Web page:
Letters reveal Alfie Byrne's secret life as a matchmaker
He is revered as the only Irish politician to serve as an MP, TD, senator, councillor and Lord Mayor, but now new documents reveal that the legendary Alfie Byrne was also a matchmaker for the lovelorn.
A new exhibition celebrating the life and work of Alfie, elected Lord Mayor of Dublin 10 times, includes dozens of letters seeking his intercession.
In 1965, William P May, from California, wrote a letter to the independent politician dubbed "the shaking hand of Dublin" seeking his assistance in finding a wife.
"Dear Lord Mayor, I'm very anxious to correspond with an Irish girl and I am writing you in hopes you may be able to assist me in meeting some girl through the means of correspondence," he said.
"I am fairly young, single and work as an engineer on a major railroad in San Francisco.
"Hoping you will be able to help me in this request and thanking you in advance for anything you may do," he wrote.
Although it's unclear whether Mr Byrne successfully managed to find the lonesome railway man a wife, Trevor White, curator of the exhibition, said the correspondence speaks volumes of Byrne's popularity.
"It is a measure of his authority and his fame in the Ireland of his day that people actually wrote to him in the hopes that he could serve as a matchmaker and help a man find a wife," he told the Sunday Independent.
"He received thousands of begging letters and epistles asking for his assistance in finding a job or finding a home every year, and he did his very best to help.
"He had a profound connection with the people and went out of his way all the time for them," he said. Born in 1882, Mr Byrne left school as a teenager when his father, a ship engineer, became unemployed.
He started off working as a bicycle mechanic at the bottom of Dawson Street and worked his way up to the Mansion House where he served 10 terms as mayor between the 1930s and 1950s.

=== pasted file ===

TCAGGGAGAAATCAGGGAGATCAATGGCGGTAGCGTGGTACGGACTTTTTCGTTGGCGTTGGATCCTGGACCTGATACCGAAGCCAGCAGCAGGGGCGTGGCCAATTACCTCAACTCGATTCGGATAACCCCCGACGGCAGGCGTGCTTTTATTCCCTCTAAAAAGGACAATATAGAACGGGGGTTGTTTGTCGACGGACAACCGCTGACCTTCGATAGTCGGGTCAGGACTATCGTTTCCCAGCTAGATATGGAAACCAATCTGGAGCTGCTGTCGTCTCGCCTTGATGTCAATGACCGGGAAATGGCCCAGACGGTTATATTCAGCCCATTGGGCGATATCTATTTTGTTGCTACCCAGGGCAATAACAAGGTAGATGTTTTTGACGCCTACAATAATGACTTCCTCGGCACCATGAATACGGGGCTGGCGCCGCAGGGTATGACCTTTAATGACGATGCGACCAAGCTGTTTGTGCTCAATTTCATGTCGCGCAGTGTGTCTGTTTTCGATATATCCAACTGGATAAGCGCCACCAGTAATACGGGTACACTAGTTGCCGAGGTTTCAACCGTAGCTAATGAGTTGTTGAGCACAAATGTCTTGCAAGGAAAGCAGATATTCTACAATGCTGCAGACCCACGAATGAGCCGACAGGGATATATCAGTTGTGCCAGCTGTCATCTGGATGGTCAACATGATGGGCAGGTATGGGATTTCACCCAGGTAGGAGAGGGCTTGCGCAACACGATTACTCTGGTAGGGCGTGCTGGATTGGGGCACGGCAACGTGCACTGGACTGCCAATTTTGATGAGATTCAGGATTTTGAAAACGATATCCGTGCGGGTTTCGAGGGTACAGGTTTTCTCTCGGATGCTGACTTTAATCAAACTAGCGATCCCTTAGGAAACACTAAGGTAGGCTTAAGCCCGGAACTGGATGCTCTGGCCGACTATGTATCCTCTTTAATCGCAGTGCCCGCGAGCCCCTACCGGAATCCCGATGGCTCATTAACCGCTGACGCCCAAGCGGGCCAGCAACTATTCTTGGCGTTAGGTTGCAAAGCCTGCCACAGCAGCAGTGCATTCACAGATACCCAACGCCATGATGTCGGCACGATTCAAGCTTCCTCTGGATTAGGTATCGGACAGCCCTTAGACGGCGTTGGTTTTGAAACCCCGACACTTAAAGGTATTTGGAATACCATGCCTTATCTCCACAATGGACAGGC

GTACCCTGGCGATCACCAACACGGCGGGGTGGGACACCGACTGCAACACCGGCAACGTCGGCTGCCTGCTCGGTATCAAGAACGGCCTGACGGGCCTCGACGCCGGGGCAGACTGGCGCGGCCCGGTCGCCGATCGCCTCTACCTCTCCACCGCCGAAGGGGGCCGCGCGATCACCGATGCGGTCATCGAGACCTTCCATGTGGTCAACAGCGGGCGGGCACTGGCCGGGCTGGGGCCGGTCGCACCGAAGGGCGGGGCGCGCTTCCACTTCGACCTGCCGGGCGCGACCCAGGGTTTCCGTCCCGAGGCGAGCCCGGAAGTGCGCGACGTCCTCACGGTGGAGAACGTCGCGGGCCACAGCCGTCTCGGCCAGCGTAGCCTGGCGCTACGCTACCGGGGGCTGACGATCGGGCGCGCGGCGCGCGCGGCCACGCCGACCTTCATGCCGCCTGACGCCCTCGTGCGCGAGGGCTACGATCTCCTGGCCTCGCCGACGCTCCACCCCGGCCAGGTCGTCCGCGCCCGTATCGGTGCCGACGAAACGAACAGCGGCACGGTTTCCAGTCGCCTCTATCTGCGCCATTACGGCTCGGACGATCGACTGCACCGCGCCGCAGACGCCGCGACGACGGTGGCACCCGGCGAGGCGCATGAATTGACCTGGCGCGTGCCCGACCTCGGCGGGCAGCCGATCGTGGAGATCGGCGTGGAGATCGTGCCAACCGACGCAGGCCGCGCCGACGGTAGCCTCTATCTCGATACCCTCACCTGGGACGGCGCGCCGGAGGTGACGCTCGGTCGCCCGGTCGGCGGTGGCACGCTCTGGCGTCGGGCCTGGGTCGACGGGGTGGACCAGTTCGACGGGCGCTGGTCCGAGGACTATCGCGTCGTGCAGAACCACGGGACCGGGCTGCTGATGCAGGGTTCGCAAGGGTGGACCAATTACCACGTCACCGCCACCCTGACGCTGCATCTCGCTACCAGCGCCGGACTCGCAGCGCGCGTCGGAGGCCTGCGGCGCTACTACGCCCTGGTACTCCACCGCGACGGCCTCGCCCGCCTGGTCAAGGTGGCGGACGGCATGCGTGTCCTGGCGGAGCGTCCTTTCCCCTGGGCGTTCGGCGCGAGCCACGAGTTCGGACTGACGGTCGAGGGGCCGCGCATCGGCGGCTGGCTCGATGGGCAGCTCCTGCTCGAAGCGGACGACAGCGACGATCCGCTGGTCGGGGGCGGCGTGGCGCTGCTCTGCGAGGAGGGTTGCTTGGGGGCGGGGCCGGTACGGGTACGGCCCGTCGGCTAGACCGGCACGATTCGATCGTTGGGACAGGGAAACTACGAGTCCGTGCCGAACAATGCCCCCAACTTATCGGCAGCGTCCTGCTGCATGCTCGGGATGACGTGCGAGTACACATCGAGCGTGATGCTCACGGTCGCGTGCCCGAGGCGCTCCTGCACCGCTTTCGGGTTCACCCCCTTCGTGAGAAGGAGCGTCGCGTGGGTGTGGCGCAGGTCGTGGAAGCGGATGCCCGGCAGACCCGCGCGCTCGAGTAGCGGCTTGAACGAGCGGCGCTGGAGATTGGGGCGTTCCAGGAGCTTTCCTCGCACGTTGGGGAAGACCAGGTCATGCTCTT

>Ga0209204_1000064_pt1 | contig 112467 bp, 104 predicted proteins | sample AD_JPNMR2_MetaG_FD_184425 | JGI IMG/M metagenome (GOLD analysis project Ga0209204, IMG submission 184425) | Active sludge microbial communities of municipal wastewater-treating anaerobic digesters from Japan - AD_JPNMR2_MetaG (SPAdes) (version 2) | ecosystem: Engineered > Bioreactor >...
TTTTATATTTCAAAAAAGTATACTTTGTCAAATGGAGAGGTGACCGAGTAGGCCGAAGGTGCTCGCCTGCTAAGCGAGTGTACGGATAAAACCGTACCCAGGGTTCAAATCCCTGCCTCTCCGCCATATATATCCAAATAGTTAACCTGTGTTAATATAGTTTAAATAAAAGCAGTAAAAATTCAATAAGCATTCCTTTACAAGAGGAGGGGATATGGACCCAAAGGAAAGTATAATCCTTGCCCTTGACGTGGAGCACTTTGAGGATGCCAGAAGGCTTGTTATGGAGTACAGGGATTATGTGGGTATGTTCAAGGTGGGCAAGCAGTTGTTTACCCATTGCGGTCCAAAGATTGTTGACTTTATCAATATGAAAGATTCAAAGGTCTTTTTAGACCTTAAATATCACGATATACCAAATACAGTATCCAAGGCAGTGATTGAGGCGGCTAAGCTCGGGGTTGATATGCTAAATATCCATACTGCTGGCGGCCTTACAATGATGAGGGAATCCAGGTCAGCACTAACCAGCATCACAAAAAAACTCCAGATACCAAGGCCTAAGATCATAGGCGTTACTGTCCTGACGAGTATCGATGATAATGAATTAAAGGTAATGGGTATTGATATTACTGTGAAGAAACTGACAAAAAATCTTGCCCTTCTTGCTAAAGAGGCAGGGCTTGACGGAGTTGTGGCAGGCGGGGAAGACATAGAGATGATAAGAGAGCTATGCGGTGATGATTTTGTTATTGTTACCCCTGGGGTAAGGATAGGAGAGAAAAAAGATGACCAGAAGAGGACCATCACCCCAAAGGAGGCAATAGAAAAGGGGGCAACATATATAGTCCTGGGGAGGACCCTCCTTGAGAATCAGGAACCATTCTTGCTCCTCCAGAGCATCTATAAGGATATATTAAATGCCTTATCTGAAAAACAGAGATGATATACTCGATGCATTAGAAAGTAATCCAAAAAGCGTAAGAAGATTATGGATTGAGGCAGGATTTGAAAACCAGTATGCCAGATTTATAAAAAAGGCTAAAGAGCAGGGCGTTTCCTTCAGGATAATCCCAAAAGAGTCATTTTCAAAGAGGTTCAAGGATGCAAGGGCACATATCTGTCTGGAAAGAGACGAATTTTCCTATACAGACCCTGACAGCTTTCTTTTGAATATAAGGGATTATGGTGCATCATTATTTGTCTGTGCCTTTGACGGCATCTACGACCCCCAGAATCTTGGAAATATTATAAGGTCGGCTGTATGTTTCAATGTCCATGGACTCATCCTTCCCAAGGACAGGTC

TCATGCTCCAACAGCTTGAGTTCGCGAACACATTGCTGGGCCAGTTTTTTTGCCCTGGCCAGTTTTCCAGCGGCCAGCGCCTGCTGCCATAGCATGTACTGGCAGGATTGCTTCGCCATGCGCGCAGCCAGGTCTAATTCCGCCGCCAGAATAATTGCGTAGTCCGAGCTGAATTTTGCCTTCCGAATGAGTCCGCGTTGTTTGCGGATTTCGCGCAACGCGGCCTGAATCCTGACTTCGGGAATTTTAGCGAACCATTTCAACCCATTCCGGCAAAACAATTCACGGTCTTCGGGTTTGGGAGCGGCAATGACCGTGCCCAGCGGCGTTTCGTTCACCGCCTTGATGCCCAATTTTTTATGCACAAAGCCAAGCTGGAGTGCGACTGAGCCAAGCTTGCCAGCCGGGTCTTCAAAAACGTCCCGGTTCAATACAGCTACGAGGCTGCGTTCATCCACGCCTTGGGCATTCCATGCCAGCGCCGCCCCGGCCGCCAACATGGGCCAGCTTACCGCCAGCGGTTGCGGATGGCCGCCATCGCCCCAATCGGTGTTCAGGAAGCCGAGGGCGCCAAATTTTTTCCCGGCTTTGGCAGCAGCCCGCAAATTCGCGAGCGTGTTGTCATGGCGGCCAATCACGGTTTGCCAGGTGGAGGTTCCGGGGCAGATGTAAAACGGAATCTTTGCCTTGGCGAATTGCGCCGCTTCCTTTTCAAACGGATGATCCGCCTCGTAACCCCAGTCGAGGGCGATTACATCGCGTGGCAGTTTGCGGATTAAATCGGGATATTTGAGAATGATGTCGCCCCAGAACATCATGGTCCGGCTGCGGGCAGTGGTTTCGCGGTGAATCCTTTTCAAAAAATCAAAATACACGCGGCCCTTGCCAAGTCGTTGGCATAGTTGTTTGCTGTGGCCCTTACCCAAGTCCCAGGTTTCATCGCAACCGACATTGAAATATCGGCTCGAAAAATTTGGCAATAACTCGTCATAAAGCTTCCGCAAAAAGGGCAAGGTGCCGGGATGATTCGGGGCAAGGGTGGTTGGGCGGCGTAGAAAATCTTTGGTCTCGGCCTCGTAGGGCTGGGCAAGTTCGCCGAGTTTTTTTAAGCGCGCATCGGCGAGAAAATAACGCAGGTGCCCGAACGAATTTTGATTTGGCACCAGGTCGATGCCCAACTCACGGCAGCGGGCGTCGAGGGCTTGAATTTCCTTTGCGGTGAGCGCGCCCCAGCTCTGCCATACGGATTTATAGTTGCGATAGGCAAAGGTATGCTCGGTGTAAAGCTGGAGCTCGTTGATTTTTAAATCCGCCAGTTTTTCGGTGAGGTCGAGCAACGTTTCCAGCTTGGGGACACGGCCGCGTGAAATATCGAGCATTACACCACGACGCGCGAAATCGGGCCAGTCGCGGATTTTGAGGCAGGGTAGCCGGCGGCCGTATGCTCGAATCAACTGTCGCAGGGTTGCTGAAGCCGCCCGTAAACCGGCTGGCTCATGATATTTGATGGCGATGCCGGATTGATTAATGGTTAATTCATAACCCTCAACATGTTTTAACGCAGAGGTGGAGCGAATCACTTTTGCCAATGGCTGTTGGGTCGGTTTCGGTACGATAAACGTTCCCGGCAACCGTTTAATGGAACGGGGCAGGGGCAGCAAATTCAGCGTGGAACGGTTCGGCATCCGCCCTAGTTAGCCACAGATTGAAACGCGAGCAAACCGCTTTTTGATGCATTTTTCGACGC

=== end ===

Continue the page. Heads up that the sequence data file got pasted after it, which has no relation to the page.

He was also an MP and TD for Dublin city.
He represented the poor with particular relish. Every morning up to 50 people gathered at the Mansion House seeking his help. They never needed appointments.
He was often celebrated for his Victorian style - including his waxed moustache and top hat - and loquacious manner.
The New York Times once described him as the 'Champion Showman'.
Alfie Byrne's 90-year-old son, Patrick, told the Sunday Independent of his great admiration for his father
"He was a highly successful politician and a very popular man of the people for his time. He was very good-hearted," he said, adding that he didn't see "a huge amount" of his father growing up due to his demanding public life.
Mr White believes that as the next General Election looms, today's politicians could learn a lot from Mayor Byrne who passed away 60 years ago.
"There are undoubtedly some very good politicians working in Ireland today but frankly there is a degree of scepticism about our politicians and some of that is well founded," said Mr White.
"What is really interesting about Alfie is when you study his life, you realise what a wonderful mechanism politics can be for affective change in a society in the right hands," he said.
The Alfie Byrne collection is now on permanent display at The Little Museum of Dublin.